by Javier Zuzunaga-Rosas, Sara González-Orenga, Roberta Calone, Raúl Rodríguez-Heredia, Ali Asaff-Torres, Monica Boscaiu, Sara Ibáñez-Asensio, Héctor Moreno-Ramón and Oscar Vicente
Plants 2023, 12(5), 1190; https://doi.org/10.3390/plants12051190 - 6 Mar 2023
Cited by 6 | Viewed by 3518
Abstract
Global warming is linked to progressive soil salinisation, which reduces crop yields, especially in irrigated farmland on arid and semiarid regions. Therefore, it is necessary to apply sustainable and effective solutions that contribute to enhanced crop salt tolerance. In the present study, we [...] Read more.
Global warming is linked to progressive soil salinisation, which reduces crop yields, especially in irrigated farmland on arid and semiarid regions. Therefore, it is necessary to apply sustainable and effective solutions that contribute to enhanced crop salt tolerance. In the present study, we tested the effects of a commercial biostimulant (BALOX®) containing glycine betaine (GB) and polyphenols on the activation of salinity defense mechanisms in tomato. The evaluation of different biometric parameters and the quantification of biochemical markers related to particular stress responses (osmolytes, cations, anions, oxidative stress indicators, and antioxidant enzymes and compounds) was carried out at two phenological stages (vegetative growth and the beginning of reproductive development) and under different salinity conditions (saline and non-saline soil, and irrigation water), using two formulations (different GB concentrations) and two doses of the biostimulant. Once the experiments were completed, the statistical analysis revealed that both formulations and doses of the biostimulant produced very similar effects. The application of BALOX® improved plant growth and photosynthesis and assisted osmotic adjustment in root and leaf cells. The biostimulant effects are mediated by the control of ion transport, reducing the uptake of toxic Na+ and Cl ions and favoring the accumulation of beneficial K+ and Ca2+ cations, and a significant increase in leaf sugar and GB contents. BALOX® significantly reduced salt-induced oxidative stress and its harmful effects, as evidenced by a decrease in the concentration of oxidative stress biomarkers, such as malondialdehyde and oxygen peroxide, which was accompanied by the reduction of proline and antioxidant compound contents and the specific activity of antioxidant enzymes with respect to the non-treated plants. Full article
(This article belongs to the Special Issue Mode of Action of Plant Natural Products)
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18 pages, 3819 KiB  
Article
The Steroid Saponin Protodioscin Modulates Arabidopsis thaliana Root Morphology Altering Auxin Homeostasis, Transport and Distribution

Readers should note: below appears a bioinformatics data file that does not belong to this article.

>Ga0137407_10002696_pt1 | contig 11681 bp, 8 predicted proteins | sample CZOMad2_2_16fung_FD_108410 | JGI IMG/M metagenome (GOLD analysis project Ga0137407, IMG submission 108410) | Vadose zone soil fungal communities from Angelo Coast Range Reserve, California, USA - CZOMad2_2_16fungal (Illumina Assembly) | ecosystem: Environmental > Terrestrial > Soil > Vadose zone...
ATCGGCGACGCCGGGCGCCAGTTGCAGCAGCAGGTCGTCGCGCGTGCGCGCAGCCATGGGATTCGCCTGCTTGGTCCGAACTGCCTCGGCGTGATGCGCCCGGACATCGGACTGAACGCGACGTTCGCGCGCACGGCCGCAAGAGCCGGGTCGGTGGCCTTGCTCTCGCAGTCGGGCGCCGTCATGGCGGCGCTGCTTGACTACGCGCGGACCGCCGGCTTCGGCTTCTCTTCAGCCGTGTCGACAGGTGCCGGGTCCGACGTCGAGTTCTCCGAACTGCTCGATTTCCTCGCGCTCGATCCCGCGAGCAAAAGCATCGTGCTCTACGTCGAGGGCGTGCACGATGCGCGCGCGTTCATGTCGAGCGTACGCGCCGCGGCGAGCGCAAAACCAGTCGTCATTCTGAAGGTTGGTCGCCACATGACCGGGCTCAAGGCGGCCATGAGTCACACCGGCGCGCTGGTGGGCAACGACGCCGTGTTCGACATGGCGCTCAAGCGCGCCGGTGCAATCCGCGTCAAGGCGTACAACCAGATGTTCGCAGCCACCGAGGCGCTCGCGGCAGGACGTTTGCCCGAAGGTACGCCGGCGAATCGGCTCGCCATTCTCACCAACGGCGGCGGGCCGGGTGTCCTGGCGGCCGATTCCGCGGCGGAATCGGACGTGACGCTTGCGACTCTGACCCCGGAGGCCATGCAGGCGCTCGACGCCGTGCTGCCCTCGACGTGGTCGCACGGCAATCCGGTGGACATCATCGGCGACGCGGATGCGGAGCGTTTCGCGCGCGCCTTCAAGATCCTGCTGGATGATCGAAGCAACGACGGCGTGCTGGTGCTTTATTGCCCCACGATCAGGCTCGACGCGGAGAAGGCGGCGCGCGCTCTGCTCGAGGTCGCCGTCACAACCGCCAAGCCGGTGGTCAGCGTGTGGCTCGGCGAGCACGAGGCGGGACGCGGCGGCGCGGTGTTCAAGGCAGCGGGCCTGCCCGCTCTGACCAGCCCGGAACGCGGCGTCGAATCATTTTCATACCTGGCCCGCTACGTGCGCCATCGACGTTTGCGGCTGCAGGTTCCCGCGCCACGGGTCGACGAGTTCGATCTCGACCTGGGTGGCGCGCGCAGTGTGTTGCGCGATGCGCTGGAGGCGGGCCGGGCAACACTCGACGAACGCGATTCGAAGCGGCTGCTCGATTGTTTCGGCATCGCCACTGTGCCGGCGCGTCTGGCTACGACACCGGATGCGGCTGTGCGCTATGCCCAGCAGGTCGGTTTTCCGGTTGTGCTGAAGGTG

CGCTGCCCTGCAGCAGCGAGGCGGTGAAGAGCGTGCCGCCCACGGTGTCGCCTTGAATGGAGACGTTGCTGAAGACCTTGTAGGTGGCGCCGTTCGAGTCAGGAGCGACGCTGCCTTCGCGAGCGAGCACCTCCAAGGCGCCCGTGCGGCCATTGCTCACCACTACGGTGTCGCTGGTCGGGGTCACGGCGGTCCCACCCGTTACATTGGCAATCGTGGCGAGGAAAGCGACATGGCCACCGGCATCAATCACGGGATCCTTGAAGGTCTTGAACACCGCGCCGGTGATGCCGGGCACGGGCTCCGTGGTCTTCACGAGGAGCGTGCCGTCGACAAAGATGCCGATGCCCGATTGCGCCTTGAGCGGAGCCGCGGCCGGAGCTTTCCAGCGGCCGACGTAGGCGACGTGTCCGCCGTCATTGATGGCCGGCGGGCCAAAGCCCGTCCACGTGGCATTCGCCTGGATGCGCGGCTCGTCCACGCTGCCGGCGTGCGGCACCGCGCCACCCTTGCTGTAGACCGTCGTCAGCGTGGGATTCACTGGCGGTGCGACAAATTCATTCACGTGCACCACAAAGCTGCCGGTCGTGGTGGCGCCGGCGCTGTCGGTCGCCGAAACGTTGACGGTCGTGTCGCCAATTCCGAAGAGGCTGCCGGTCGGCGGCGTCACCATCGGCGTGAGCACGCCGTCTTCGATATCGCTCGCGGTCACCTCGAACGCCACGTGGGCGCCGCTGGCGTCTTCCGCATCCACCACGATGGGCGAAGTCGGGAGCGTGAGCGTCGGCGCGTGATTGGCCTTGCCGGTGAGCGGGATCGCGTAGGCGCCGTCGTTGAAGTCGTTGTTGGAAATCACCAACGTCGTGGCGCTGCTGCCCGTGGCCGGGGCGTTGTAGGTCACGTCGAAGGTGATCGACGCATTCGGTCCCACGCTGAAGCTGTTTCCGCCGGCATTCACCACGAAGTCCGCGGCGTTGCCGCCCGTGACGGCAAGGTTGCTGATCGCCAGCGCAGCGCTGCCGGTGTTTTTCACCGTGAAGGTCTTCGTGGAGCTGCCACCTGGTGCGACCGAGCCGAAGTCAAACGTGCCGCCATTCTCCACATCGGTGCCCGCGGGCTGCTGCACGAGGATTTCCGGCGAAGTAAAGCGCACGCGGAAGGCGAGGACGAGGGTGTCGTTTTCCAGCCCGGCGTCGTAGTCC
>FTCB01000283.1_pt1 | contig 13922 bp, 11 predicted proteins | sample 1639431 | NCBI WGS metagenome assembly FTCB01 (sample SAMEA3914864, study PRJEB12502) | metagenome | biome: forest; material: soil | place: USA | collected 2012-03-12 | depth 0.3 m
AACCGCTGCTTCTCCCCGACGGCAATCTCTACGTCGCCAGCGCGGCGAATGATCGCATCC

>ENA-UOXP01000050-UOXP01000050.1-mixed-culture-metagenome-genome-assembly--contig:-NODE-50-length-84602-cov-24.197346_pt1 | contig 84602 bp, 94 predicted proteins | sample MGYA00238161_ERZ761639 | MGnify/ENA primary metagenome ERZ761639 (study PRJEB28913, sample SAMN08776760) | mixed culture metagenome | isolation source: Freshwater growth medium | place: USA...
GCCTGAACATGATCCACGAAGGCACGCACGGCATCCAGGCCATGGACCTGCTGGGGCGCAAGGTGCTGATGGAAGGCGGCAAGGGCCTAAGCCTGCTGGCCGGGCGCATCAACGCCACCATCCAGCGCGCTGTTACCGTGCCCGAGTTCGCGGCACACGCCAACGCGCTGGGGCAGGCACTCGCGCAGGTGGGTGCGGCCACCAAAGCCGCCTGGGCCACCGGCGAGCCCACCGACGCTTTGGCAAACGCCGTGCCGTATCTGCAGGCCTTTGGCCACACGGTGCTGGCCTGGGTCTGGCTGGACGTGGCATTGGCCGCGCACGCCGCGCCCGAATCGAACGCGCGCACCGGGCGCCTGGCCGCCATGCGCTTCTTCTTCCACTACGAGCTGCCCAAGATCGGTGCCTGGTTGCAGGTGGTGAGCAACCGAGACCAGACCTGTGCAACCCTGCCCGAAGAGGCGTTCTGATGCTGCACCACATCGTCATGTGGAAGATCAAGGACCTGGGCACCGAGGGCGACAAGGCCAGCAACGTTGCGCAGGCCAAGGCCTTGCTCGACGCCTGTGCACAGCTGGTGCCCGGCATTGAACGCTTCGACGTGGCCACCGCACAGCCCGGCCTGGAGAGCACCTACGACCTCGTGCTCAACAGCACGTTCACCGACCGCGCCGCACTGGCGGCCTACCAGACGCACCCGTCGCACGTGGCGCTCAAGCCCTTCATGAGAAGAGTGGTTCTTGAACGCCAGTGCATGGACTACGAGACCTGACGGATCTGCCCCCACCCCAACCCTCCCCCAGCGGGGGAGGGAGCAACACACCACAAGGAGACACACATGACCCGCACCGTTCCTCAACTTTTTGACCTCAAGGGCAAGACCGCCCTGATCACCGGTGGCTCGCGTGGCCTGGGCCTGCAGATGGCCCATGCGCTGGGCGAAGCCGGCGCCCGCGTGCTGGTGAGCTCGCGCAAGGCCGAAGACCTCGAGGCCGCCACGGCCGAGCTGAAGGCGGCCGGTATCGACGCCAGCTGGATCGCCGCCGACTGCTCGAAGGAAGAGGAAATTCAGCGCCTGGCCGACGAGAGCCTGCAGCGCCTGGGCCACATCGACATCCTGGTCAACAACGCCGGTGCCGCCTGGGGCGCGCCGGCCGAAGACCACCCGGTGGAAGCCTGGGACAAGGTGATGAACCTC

by Ana Luiza Santos Wagner, Fabrizio Araniti, Leonardo Bruno, Emy Luiza Ishii-Iwamoto and Maria Rosa Abenavoli
Plants 2021, 10(8), 1600; https://doi.org/10.3390/plants10081600 - 4 Aug 2021
Cited by 3 | Viewed by 2746
Abstract
To date, synthetic herbicides are the main tools used for weed control, with consequent damage to both the environment and human health. In this respect, searching for new natural molecules and understanding their mode of action could represent an alternative strategy or support [...] Read more.
To date, synthetic herbicides are the main tools used for weed control, with consequent damage to both the environment and human health. In this respect, searching for new natural molecules and understanding their mode of action could represent an alternative strategy or support to traditional management methods for sustainable agriculture. Protodioscin is a natural molecule belonging to the class of steroid saponins, mainly produced by monocotyledons. In the present paper, protodioscin’s phytotoxic potential was assessed to identify its target and the potential mode of action in the model plant Arabidopsis thaliana. The results highlighted that the root system was the main target of protodioscin, which caused a high inhibitory effect on the primary root length (ED50 50 μM) with morphological alteration, accompanied by a significant increase in the lateral root number and root hair density. Through a pharmacological and microscopic approach, it was underlined that this saponin modified both auxin distribution and transport, causing an auxin accumulation in the region of root maturation and an alteration of proteins responsible for the auxin efflux (PIN2). In conclusion, the saponin protodioscin can modulate the root system of A. thaliana by interfering with the auxin transport (PAT). Full article